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    Re: Falling, not failing.

    Of the op is a pro, how about some tips? Most of my falls are when I stall trying to ride up a big rock or log and can't clip out in time so it's all been low or zero speed. But I've picked up a lot of speed with my 29th and am waiting for my first spectacular wipeout.

    Aside from relaxing what else can you do when you reach the point of no return? Hold on tight? Kick the bike out? Break your fall or absorb it all with the torso?

    I realize every situation may be different but maybe something works for high side vs low side or straight over the bars?

  9. #9
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    ^^^This.

    When I fall, it tends to be in places where falls hurt. I tend to fall in fast, rocky downhills and slow techie rock gardens (seeing a trend here? Rocks are not my friends) Just the other day I didnt notice a 2 foot drop followed by a corner. I entered waay to fast and tried to slow down, grabbed too much brake, and went OTB into a tree. Falls like this suck, and leave you sore.

  10. #10
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    Most of my crashes happen when I'm flying down a trail, usually clipping a tree that's snug on the trail or hitting an unexpected stump or rock...I've yet to break anything (my bones, bike is a different story...), but crashes seem to happen so fast, I definitely don't have time to really calculate my fall
    "Let us not become weary in doing good, for at the proper time we will reap a harvest if we do not give up." Galatians 6:9

  11. #11
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    Im not sure I buy the whole, "If you don't fall you're not trying or riding hard enough" moniker anymore. Maybe its because I ride in Arizona and any fall results in blood or cactus needles or both. Or maybe its because Im getting older. Regardless I ride way more now then ever, faster than I ever have, over rougher terrain and I fall less then I ever have. I chalk that up to several thousand miles of experience and not to "not trying hard enough".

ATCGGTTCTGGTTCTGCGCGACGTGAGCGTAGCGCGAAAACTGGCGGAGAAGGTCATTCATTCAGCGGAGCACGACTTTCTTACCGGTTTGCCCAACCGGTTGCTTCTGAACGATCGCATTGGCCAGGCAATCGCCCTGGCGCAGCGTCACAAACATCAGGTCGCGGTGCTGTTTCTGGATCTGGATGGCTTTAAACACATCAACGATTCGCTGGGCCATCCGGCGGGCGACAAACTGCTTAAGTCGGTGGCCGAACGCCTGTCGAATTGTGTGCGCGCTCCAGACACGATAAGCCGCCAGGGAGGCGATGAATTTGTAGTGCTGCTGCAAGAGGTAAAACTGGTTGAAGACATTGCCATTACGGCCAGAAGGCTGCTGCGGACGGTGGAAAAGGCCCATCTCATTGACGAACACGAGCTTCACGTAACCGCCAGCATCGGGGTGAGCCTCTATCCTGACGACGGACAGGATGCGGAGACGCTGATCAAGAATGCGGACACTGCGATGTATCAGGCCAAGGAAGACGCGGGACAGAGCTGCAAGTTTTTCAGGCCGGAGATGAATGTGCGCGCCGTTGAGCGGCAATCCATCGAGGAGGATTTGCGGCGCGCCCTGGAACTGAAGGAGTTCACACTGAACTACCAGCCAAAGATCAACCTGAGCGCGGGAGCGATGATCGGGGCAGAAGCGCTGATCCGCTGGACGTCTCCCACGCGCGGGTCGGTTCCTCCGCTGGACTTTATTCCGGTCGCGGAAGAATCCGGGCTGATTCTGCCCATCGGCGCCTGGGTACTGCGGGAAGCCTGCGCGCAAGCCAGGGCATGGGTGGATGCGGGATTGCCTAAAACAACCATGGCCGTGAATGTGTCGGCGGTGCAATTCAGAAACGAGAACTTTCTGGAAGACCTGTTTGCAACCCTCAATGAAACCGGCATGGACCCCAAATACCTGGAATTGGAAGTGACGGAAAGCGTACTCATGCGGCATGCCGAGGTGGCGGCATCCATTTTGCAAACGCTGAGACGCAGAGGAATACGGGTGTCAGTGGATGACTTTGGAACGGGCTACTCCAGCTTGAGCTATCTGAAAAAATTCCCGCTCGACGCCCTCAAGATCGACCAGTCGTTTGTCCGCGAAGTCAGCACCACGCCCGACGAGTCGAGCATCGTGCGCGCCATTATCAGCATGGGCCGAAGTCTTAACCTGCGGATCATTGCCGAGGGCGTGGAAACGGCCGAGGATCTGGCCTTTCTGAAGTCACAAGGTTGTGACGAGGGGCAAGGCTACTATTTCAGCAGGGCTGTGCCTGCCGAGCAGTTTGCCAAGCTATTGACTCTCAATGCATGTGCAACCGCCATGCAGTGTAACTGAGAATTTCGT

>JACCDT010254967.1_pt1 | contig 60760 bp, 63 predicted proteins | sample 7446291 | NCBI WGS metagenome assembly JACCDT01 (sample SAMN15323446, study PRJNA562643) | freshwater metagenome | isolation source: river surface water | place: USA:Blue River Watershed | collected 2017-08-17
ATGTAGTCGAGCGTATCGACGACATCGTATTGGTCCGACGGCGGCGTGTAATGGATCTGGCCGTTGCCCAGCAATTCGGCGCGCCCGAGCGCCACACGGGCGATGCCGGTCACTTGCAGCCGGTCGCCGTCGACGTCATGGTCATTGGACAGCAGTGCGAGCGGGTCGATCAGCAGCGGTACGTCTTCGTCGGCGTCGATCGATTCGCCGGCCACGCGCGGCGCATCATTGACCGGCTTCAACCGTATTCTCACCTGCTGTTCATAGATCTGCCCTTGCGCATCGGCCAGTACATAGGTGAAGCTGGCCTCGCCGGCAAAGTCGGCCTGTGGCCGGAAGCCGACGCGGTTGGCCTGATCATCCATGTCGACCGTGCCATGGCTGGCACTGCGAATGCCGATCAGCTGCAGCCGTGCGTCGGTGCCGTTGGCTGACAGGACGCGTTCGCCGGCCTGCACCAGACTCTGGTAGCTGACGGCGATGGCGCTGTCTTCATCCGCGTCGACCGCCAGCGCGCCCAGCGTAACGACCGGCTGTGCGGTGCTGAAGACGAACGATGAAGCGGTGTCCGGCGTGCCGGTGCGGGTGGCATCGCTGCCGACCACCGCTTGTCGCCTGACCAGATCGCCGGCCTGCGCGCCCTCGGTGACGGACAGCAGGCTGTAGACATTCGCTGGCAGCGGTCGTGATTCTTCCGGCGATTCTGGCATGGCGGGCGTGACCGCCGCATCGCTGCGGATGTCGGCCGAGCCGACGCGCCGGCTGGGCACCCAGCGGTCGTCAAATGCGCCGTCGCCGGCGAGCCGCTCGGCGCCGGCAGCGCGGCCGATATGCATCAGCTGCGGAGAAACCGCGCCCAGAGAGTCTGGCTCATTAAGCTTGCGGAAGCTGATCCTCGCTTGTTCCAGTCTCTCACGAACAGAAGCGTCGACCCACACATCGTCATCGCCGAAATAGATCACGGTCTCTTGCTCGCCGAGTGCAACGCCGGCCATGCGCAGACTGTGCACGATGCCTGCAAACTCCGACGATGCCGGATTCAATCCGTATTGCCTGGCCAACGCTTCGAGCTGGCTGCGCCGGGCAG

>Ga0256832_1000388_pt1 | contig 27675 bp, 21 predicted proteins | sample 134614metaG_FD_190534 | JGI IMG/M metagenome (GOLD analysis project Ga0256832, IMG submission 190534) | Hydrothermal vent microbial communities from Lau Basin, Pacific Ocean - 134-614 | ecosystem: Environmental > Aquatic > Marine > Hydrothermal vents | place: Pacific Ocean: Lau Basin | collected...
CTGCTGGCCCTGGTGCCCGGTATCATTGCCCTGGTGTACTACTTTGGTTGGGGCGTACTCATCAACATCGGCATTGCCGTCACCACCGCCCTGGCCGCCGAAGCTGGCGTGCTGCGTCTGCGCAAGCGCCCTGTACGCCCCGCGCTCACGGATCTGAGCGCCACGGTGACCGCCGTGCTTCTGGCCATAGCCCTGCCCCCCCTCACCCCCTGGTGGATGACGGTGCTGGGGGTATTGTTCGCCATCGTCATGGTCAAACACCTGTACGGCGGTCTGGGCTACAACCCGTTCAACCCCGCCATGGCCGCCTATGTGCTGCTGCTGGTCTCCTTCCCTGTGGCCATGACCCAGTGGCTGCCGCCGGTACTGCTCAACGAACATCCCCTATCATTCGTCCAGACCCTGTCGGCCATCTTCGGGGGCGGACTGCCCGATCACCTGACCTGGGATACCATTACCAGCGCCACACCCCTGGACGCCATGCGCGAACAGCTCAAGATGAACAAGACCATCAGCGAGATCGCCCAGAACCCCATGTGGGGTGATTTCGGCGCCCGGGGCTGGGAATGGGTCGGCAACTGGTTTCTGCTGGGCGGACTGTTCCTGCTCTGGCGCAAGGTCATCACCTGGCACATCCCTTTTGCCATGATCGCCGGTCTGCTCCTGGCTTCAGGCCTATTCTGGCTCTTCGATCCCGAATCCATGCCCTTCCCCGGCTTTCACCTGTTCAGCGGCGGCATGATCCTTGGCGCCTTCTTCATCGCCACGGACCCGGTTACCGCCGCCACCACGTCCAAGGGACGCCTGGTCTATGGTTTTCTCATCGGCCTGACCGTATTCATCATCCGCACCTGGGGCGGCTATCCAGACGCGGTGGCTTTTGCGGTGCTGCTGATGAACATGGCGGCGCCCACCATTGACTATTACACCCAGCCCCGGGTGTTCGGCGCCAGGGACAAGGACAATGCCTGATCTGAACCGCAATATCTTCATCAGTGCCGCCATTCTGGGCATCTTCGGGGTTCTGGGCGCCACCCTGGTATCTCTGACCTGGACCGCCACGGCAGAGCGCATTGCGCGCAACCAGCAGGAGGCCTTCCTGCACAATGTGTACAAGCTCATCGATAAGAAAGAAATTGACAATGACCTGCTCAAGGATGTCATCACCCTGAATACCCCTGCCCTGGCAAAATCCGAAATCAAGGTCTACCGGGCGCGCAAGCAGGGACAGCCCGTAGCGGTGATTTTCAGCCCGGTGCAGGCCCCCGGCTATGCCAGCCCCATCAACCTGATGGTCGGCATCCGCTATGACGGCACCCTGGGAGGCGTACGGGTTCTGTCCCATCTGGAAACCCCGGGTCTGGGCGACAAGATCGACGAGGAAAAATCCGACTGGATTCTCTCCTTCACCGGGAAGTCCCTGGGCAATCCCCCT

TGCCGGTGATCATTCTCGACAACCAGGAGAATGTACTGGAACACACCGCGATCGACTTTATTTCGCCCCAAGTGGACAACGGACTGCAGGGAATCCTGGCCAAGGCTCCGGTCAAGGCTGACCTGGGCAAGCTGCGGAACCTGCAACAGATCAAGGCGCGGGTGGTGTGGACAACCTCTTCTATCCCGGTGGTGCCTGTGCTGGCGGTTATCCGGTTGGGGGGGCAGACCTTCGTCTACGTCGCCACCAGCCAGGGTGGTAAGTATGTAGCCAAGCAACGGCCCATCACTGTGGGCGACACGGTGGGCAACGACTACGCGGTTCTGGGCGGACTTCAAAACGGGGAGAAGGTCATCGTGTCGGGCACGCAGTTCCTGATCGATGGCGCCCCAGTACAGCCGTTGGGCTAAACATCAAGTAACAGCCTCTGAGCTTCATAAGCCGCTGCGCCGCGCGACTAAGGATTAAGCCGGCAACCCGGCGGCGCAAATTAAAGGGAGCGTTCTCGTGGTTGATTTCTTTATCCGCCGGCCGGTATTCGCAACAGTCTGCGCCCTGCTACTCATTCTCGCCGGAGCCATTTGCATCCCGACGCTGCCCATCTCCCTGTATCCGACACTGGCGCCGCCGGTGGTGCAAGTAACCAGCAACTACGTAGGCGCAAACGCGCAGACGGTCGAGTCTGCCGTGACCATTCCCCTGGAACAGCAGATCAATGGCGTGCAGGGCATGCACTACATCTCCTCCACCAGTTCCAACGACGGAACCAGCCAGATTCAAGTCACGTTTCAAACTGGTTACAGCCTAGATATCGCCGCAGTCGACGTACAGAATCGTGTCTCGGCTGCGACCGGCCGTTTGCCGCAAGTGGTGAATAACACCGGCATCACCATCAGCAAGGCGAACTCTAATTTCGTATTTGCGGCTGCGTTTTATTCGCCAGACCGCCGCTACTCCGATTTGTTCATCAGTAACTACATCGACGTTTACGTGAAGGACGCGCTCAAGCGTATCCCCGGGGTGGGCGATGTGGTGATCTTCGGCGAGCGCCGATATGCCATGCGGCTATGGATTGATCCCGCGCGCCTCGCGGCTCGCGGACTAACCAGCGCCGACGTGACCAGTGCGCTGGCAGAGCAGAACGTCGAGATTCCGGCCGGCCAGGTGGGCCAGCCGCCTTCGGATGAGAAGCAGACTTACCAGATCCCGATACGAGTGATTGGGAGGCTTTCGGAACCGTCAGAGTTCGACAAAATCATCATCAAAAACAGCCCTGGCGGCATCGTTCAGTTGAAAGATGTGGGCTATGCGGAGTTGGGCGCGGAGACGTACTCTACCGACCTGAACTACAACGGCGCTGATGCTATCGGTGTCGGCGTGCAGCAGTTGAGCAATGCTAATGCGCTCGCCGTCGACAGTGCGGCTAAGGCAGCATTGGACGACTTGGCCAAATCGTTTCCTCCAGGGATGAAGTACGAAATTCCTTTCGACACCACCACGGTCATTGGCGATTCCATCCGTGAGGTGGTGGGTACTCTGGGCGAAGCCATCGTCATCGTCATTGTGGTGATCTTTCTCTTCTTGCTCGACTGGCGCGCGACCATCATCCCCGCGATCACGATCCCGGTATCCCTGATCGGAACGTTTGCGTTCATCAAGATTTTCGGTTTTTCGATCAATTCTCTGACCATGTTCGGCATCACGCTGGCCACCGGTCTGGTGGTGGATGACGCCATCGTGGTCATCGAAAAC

Maybe the saying comes from the initial steep part of the learning curve.

    As for falling around others I dont care. I dont want to fall because it F'n hurts.
    Last edited by Douger-1; 12-02-2013 at 01:11 PM.
    “Twenty years from now you will be more disappointed by the things that you didn't do than by the ones you did." Mark Twain

  12. #12
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    If I fell on every ride I wouldn't be able to ride anymore (unless I wore DH pads and a full face helmet on these "falling rides.") Not sure what types of falls you are having on every ride but something seems off if that's the case. And I agree with Douger, I don't buy into the "if you aren't always falling you aren't trying hard enough" mentality. I dunno, maybe some people are just really bad at catching themselves before they actually fall.

  13. #13
    Si vales, valeo.
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    Quote Originally Posted by Douger-1 View Post
    Im not sure I buy the whole, "If you don't fall your not trying or riding hard enough" moniker anymore. Maybe its because I ride in Arizona and any fall results in blood or cactus needles or both. Or maybe its because Im getting older. Regardless I ride way more now then ever, faster than I ever have, over rougher terrain and I fall less then I ever have. I chalk that up to several thousand miles of experience and not to "not trying hard enough".

    Maybe the saying comes from the initial steep part of the learning curve.

    As for falling around others I dont care. I dont want to fall because it F'n hurts.
    I also ride in AZ, and my last couple falls were OTB on National, and one ended up causing enough damage to my hand that I could even grip the handlebar for a couple of weeks, let alone ride. The other broke a brake lever and my light, which sucked being about 3-4 miles in on National at MIDNIGHT, lol...

    Falls always seem to brake something, whether it be my bike or my body.
    "An inconvenience is an adventure wrongly considered." G.K. Chesterton

  14. #14
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    Same here. I don't see why I should fall and be happy about it? Don't get me wrong, it happens. But it would be really stupid for me to cause it be doing more than I can. I am not a pro. I don't have the luxury of destroying bikes and hurting myself so I take care of myself and my bike and I try to gradually improve my skills.